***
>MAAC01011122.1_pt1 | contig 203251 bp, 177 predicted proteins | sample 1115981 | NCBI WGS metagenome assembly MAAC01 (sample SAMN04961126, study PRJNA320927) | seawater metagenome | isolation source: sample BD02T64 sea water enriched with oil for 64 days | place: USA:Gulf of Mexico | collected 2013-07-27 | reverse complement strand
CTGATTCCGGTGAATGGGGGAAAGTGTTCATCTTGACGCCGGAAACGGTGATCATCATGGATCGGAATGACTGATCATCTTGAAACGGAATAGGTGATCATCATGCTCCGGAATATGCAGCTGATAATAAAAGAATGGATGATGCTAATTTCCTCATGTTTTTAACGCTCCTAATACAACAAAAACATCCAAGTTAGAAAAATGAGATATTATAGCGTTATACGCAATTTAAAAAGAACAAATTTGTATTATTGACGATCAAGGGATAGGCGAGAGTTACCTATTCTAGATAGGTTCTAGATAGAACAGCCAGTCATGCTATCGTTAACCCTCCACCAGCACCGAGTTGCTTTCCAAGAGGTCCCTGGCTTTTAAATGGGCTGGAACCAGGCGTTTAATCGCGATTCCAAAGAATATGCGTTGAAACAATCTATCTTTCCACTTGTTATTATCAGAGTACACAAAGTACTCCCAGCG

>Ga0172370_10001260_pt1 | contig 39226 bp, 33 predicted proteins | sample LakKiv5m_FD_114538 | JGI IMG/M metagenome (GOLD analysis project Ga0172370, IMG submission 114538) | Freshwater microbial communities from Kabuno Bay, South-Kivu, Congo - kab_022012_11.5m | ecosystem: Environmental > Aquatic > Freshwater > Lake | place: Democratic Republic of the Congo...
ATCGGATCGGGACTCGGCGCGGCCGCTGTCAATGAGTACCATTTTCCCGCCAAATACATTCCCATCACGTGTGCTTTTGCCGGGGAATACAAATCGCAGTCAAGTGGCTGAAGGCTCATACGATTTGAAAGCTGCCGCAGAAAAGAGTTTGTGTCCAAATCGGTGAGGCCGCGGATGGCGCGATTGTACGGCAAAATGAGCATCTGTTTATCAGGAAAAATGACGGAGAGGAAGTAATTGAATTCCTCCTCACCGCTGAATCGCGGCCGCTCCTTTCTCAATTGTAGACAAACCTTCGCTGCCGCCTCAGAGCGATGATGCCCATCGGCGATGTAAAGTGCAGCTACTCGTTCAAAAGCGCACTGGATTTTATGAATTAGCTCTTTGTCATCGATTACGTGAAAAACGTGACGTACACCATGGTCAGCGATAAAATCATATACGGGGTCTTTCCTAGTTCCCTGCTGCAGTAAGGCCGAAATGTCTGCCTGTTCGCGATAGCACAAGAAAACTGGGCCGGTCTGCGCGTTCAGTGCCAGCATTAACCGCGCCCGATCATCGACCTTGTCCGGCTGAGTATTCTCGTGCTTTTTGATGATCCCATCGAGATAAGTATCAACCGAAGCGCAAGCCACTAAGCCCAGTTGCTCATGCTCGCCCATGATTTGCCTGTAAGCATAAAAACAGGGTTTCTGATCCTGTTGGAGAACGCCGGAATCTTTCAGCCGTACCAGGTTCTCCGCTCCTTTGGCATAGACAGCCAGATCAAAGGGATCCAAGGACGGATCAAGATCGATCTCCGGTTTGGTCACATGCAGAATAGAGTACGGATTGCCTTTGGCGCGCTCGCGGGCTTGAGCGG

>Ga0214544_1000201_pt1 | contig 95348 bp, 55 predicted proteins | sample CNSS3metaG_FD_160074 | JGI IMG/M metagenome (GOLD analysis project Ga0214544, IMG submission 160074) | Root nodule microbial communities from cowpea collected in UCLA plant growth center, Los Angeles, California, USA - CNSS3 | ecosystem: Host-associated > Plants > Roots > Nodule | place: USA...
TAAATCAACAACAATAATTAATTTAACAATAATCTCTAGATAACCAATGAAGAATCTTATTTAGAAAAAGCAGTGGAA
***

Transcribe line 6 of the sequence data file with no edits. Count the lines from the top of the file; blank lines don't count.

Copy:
TAAATCAACAACAATAATTAATTTAACAATAATCTCTAGATAACCAATGAAGAATCTTATTTAGAAAAAGCAGTGGAA